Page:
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"If you can alternate between shoes every time you go to the gym, great," Feder says. This will give them proper time to dry. Also, bring an extra pair of socks and shoes (they don't have to be workout-specific) with you to the gym to change into after your workout. The sooner you can get out of the sweaty clothes, the better. 

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"If you’re prone to infections, invest a couple bucks in flip flops," Feder says. It's the easiest way to protect your feet while you shower and maneuver the locker room's nasty floors. Here's another simple tip: use a towel as yout personal mat when you get out of the shower. 

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This is a fashion trend Feder cannot get behind. "Your socks serve a purpose," he says. "They wick moisture away from your foot, draw it into the shoe, and if you're smart you'll change shoes every day to let them dry out." If you don’t wear socks with dress shoes, boat shoes, and other slip-ons, you'll notice your feet smell horrendous—more so than when you wear socks. If you're really embarrassed by smelly feet, honestly consider ditching the no-sock fad. 

As for what socks you do wear, be picky. Nylon is worst when it comes to sweat-wicking materials, Feders says. Cotton and wool are preferred, but even these aren’t the best. "Cotton absorbs moisture, but it doesn’t get it out of the sock, which is why some people get blisters," Feder explains. New materials are somewhat superior. Socks made from lycra, vicose (a bamboo fiber that has impressive wicking capabilities), polypropylene, and acrylic are best, Feder says. 

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"If you wear shoes made of plastic, cheap leather, or ones that have rubber soles or nylon-lining—all these percolate heat, cause excessive perspiration, and harbor germs if they aren’t sprayed to eliminate bacteria and dried to reduce moisture," Feder says. Even the best-quality leather shoes can stink, but that's when your lifestyle habits and maintenance comes into play.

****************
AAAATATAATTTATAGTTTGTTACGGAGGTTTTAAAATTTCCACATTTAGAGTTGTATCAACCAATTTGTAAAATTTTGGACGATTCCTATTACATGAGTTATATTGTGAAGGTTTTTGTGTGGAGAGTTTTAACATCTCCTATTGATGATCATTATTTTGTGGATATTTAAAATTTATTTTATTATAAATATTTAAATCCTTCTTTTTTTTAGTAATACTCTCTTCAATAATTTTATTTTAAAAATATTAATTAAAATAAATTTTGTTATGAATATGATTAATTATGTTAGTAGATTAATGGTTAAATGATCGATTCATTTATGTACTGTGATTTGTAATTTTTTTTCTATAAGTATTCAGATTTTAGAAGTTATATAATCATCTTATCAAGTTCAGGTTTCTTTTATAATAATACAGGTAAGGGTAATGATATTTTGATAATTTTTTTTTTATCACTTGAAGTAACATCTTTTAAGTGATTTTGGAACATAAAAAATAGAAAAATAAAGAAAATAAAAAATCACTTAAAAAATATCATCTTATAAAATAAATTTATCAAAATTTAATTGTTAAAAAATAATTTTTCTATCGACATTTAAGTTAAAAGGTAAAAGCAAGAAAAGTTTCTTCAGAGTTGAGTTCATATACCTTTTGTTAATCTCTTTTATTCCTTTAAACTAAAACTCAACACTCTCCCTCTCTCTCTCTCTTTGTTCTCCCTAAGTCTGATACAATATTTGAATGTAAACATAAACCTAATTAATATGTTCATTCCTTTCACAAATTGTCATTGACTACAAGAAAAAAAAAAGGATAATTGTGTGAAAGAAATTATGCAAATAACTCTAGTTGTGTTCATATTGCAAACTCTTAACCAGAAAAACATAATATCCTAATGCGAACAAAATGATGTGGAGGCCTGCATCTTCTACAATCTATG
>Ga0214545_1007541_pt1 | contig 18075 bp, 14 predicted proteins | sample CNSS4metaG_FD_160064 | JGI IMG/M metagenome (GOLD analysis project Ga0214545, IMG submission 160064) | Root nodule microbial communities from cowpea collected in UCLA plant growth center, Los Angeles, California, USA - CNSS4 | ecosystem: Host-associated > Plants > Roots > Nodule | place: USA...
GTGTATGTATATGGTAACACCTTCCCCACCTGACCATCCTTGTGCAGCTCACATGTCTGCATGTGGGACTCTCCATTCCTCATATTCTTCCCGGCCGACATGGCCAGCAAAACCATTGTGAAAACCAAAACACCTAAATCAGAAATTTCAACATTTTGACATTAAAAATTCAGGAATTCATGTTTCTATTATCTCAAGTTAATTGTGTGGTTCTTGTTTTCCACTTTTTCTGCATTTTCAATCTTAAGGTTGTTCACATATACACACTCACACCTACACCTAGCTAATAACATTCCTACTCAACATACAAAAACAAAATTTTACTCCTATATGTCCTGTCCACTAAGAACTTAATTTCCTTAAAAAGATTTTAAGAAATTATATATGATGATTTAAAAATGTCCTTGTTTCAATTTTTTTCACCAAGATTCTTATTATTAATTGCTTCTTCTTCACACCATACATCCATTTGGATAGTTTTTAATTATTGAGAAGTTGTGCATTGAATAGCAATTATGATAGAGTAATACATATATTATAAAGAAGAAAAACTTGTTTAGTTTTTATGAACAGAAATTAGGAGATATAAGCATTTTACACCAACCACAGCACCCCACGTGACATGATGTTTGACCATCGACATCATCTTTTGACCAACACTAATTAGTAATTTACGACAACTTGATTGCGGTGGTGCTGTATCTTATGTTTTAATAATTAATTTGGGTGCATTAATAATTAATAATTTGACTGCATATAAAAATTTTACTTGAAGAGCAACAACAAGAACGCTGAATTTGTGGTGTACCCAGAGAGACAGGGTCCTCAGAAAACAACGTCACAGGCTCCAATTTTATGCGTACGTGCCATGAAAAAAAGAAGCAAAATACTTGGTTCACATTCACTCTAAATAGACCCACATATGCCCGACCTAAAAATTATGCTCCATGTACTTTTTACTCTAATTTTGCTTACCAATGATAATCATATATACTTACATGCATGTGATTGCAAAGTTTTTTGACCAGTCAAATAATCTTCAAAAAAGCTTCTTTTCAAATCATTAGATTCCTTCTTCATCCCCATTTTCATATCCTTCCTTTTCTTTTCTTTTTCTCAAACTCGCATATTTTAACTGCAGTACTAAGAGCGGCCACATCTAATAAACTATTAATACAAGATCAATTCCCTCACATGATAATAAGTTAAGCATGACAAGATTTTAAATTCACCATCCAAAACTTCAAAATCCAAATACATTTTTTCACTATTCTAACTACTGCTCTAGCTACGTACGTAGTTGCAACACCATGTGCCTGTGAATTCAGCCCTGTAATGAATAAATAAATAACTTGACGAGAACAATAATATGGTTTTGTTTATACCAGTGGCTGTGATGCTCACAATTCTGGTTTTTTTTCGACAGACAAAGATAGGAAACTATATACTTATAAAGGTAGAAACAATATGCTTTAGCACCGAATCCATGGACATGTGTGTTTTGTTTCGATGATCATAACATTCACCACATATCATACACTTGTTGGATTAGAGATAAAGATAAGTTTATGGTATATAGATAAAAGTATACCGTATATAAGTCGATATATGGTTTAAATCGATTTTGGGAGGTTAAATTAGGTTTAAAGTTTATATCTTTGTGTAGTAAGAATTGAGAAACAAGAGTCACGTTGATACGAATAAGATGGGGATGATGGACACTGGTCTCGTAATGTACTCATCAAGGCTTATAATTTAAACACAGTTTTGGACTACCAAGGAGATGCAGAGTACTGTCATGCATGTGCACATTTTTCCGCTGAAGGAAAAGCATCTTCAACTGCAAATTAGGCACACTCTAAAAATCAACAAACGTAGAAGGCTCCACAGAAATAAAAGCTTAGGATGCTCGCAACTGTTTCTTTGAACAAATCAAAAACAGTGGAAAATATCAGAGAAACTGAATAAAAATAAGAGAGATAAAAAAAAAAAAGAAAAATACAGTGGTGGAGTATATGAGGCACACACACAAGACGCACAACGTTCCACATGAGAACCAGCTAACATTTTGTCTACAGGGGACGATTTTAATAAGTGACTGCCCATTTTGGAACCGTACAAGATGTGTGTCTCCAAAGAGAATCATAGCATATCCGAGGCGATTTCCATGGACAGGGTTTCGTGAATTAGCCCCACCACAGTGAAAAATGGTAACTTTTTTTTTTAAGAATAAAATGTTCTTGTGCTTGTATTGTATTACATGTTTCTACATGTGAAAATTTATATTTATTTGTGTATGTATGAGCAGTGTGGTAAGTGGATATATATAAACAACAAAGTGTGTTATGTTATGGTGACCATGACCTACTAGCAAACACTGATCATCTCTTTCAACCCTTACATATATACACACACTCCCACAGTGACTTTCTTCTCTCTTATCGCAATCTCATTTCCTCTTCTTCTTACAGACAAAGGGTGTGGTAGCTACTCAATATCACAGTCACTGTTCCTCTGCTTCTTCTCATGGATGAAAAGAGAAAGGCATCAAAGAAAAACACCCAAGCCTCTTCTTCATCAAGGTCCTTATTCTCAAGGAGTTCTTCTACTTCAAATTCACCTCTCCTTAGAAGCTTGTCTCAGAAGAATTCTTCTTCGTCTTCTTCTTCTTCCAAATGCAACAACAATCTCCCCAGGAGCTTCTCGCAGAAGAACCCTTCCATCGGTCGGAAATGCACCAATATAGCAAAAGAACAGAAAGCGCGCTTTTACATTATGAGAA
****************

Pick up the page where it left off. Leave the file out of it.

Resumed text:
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Fungus conditions in the nail are difficult to get rid of because you’re constantly recontaminating your foot by dragging the bacteria around when you slip socks on and off, Feder says. If you notice any differences in toe nail color, skin texture, or pain, make an appointment with a podiatrist. Stray from ointments and powders, too. "I'm not crazy about cornstarch or any type of powder or starch between the toes because it causes irritation and caking," Feder explains. "You’re better off taking a bit of anti-fungal powder and shaking it into your shoe, back and forth. As for daily foot hygiene, lather your foot with soap, rinse it off with water, and pat dry with a towel when you take your shoes off to keep your skin clean.

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"Odor-eating inserts really do work," Feder says. Carbon and activated charcoal varieties deodorize odors and ultra-absorbent insoles absorb moisture. Shop around and see what works best for you. Just note they need to be replaced frequently.  

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"If it’s just a sweating problem, you might just have wet, glistening feet, or little white dots on the skin," Feder says. "If it’s a fungal infection, like Athlete's Foot, there may be redness along the sole, little red dots, scaly itchy patches or dry skin." If you want a good rule of thumb for feet health, remember this: The sole of your foot should look like the palm of your hand. When it doesn’t, you should seek help.

"If there’s a break in the skin, pain, itching, malodor, you could be misfitting your foot size, too." Fun fact: Your shoe size changes over your life. So if you're wearing a pair that doesn’t fit, or one that's too snug since most people's feet aren't evenly sized, the muscles could be over-worked, causing you to perspire more than you should, Feder adds.

Infections are common across all ages. Guys in their teens, 20s and 40s generally pick up bacteria from difficult-to-sterilize mats and never-quite-clean locker room floors. Give your feet the attention they deserve. Everyone will be better off.